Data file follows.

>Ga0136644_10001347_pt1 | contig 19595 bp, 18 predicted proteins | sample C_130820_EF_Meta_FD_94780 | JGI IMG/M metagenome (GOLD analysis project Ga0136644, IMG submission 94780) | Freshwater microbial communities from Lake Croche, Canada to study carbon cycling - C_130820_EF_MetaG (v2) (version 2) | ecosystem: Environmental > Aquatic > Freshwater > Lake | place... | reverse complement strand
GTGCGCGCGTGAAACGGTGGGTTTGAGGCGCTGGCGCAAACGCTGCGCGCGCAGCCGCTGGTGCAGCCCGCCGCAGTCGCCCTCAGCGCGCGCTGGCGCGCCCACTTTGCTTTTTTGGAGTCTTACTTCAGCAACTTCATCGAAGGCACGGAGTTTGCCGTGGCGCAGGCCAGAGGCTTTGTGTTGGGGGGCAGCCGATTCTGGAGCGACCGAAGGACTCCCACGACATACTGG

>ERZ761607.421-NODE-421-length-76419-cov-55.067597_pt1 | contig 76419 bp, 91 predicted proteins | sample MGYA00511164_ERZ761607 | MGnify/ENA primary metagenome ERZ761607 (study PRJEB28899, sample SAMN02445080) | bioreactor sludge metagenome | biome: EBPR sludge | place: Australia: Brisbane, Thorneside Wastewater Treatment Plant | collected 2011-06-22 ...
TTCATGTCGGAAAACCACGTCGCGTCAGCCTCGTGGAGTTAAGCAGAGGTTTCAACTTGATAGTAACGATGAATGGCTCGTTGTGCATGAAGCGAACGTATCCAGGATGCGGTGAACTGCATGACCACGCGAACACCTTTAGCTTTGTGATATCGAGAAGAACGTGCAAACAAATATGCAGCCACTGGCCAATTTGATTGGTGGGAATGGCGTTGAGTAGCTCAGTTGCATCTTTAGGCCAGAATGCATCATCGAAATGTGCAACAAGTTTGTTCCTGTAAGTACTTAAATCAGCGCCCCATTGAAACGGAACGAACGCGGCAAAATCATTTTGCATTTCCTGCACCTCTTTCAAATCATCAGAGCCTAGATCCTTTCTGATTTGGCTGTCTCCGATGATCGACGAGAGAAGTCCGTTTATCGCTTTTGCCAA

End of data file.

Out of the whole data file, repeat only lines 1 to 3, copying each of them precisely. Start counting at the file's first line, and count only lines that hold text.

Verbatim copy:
>Ga0136644_10001347_pt1 | contig 19595 bp, 18 predicted proteins | sample C_130820_EF_Meta_FD_94780 | JGI IMG/M metagenome (GOLD analysis project Ga0136644, IMG submission 94780) | Freshwater microbial communities from Lake Croche, Canada to study carbon cycling - C_130820_EF_MetaG (v2) (version 2) | ecosystem: Environmental > Aquatic > Freshwater > Lake | place... | reverse complement strand
GTGCGCGCGTGAAACGGTGGGTTTGAGGCGCTGGCGCAAACGCTGCGCGCGCAGCCGCTGGTGCAGCCCGCCGCAGTCGCCCTCAGCGCGCGCTGGCGCGCCCACTTTGCTTTTTTGGAGTCTTACTTCAGCAACTTCATCGAAGGCACGGAGTTTGCCGTGGCGCAGGCCAGAGGCTTTGTGTTGGGGGGCAGCCGATTCTGGAGCGACCGAAGGACTCCCACGACATACTGG

>ERZ761607.421-NODE-421-length-76419-cov-55.067597_pt1 | contig 76419 bp, 91 predicted proteins | sample MGYA00511164_ERZ761607 | MGnify/ENA primary metagenome ERZ761607 (study PRJEB28899, sample SAMN02445080) | bioreactor sludge metagenome | biome: EBPR sludge | place: Australia: Brisbane, Thorneside Wastewater Treatment Plant | collected 2011-06-22 ...